B.C. implements most recommendations made after Health Ministry firings: report
By The Canadian Press
VICTORIA – Goodwill payments of more than $1 million and a university scholarship in the name of a student who died by suicide are among key actions taken by British Columbia’s government after a report on the firings of eight Health Ministry workers, says the province’s ombudsperson.
The report, called “Misfire,” found that seven workers and a contract employee involved in drug policy research were fired in 2012 due to a flawed and rushed investigation. It said they did not deserve the personal, financial and professional harm they suffered.
The government committed to implementing the report’s 41 recommendations following its release in April last year. Ombudsperson Jay Chalke, in an interim progress report Tuesday, said there are four outstanding recommendations and his office is reviewing four others.
“When we look at the degree of implementation, including comparing it to how quickly public bodies have implemented the recommendations from some of our other reports, this level of implementation is very good,” Chalke said in a conference call with reporters.
He said the major completed recommendations include: apologies and goodwill payments to people impacted by the firings, whistleblower protection legislation, a new policy regarding conflict of interest and an independent review of government dismissal policy.
The government contributed $500,000 to create a scholarship in memory of deceased former employee Roderick MacIsaac, who killed himself about four months after he was fired by the Health Ministry, Chalke said.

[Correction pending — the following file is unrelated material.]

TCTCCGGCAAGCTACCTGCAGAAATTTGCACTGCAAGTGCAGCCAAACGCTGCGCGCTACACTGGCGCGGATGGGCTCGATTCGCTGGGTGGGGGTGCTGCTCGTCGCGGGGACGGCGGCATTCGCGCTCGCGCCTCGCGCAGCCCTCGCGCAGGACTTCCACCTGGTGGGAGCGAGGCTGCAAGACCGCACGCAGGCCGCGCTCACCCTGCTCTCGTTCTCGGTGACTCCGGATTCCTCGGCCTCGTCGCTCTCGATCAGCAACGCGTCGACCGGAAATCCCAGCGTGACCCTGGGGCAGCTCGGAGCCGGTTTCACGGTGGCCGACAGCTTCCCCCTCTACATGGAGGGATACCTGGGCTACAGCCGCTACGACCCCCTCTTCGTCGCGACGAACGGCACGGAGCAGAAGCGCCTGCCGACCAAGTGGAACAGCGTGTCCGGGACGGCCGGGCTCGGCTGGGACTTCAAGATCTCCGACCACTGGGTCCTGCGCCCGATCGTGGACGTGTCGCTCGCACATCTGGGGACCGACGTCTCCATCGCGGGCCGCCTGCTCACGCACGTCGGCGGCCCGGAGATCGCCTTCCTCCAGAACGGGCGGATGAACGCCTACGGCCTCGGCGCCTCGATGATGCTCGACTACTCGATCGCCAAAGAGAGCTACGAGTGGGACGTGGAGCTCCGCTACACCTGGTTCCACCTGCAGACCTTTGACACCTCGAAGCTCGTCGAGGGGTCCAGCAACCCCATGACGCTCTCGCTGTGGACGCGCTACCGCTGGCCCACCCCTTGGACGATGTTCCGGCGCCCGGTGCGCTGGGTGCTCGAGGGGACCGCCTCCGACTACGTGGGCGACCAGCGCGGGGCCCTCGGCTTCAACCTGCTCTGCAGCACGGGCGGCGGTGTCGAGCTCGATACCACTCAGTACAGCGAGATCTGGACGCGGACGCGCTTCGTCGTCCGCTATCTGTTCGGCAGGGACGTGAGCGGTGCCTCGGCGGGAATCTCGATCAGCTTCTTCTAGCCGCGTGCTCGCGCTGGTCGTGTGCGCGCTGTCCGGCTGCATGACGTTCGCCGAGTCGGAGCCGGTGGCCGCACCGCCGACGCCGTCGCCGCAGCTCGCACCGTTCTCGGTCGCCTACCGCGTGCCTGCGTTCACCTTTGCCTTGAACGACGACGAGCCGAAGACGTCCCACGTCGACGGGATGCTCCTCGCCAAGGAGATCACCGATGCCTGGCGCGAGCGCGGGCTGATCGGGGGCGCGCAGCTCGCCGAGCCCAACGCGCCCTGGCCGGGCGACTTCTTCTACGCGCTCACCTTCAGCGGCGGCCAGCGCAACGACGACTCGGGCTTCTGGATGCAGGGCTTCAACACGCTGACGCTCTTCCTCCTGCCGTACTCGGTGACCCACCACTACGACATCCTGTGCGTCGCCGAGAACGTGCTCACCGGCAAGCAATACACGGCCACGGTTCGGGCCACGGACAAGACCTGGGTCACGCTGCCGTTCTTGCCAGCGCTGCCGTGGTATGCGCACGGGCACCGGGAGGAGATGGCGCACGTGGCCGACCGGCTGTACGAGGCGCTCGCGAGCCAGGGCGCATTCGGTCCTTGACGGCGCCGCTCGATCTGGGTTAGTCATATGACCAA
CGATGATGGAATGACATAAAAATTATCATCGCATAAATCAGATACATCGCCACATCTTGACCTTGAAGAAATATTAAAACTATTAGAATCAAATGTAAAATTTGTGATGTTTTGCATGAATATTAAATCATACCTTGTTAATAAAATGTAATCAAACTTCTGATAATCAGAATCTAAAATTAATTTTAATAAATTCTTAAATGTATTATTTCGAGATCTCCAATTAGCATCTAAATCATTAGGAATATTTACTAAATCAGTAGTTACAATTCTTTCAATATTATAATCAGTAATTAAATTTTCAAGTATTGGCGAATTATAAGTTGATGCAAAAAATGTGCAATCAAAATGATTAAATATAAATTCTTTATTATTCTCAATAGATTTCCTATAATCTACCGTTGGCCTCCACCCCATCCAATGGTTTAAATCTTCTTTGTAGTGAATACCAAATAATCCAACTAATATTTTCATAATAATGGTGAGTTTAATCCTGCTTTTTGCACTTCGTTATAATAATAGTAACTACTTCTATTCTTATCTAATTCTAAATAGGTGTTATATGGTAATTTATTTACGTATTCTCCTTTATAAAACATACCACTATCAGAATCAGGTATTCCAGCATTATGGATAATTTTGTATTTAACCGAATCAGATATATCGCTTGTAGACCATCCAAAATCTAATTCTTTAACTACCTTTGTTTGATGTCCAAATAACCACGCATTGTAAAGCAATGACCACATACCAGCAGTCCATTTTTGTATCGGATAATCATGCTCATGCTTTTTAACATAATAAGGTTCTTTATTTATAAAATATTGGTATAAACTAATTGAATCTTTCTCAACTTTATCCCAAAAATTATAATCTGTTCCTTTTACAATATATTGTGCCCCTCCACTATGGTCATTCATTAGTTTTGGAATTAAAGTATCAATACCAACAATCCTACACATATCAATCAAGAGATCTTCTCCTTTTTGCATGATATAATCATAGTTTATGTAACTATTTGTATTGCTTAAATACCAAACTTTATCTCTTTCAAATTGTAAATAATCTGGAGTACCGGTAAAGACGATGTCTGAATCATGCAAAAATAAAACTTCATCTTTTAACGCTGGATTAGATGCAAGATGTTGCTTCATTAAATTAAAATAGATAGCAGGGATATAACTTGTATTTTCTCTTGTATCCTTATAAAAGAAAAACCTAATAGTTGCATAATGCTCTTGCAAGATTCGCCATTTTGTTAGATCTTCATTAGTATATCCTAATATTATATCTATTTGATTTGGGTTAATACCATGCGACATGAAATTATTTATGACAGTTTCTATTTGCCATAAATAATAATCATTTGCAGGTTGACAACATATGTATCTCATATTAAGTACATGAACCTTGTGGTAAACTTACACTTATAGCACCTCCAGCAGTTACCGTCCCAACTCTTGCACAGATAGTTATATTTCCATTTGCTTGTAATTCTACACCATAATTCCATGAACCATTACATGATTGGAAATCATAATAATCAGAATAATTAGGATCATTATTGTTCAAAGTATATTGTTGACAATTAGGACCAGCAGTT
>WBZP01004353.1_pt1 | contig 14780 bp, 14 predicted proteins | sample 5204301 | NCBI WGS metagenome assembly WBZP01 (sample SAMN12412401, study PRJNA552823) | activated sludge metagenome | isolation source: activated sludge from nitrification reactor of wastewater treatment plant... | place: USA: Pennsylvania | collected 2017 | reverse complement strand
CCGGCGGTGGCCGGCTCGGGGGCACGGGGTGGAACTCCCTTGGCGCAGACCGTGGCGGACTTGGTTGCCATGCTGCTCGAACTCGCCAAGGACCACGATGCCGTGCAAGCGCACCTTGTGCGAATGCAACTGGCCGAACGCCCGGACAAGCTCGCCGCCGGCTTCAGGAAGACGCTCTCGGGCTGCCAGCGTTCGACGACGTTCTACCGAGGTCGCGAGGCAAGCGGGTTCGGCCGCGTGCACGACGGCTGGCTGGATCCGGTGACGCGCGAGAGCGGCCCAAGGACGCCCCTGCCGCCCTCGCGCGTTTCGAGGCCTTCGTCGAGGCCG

Chalke said in the “Misfire” report that most of the grounds cited for MacIsaac’s dismissal “were unsupported by the evidence and not true.”
MacIsaac, a university co-op research student, had been accused of jeopardizing privacy and the reputation of the ministry as he and others worked on a drug research program in 2012.
The total amount of payments to affected individuals amounts to $1.16 million, Chalke said.
“In relation to individuals, ex gratia, also known as goodwill payments, were made and both public and private apologies were made,” he said. “These amounts range from $15,000 to $125,000, depending upon the individual involved.”
The remaining outstanding recommendations involve financial impact assessments on disciplined employees who were not fired, union grievances for fired employees, payments to impacted contractors and reconciliation efforts to create a more positive work culture at the ministry, Chalke said.
He said his office will publish a further assessment of the implementation of its recommendations after the government releases its next progress report in April.
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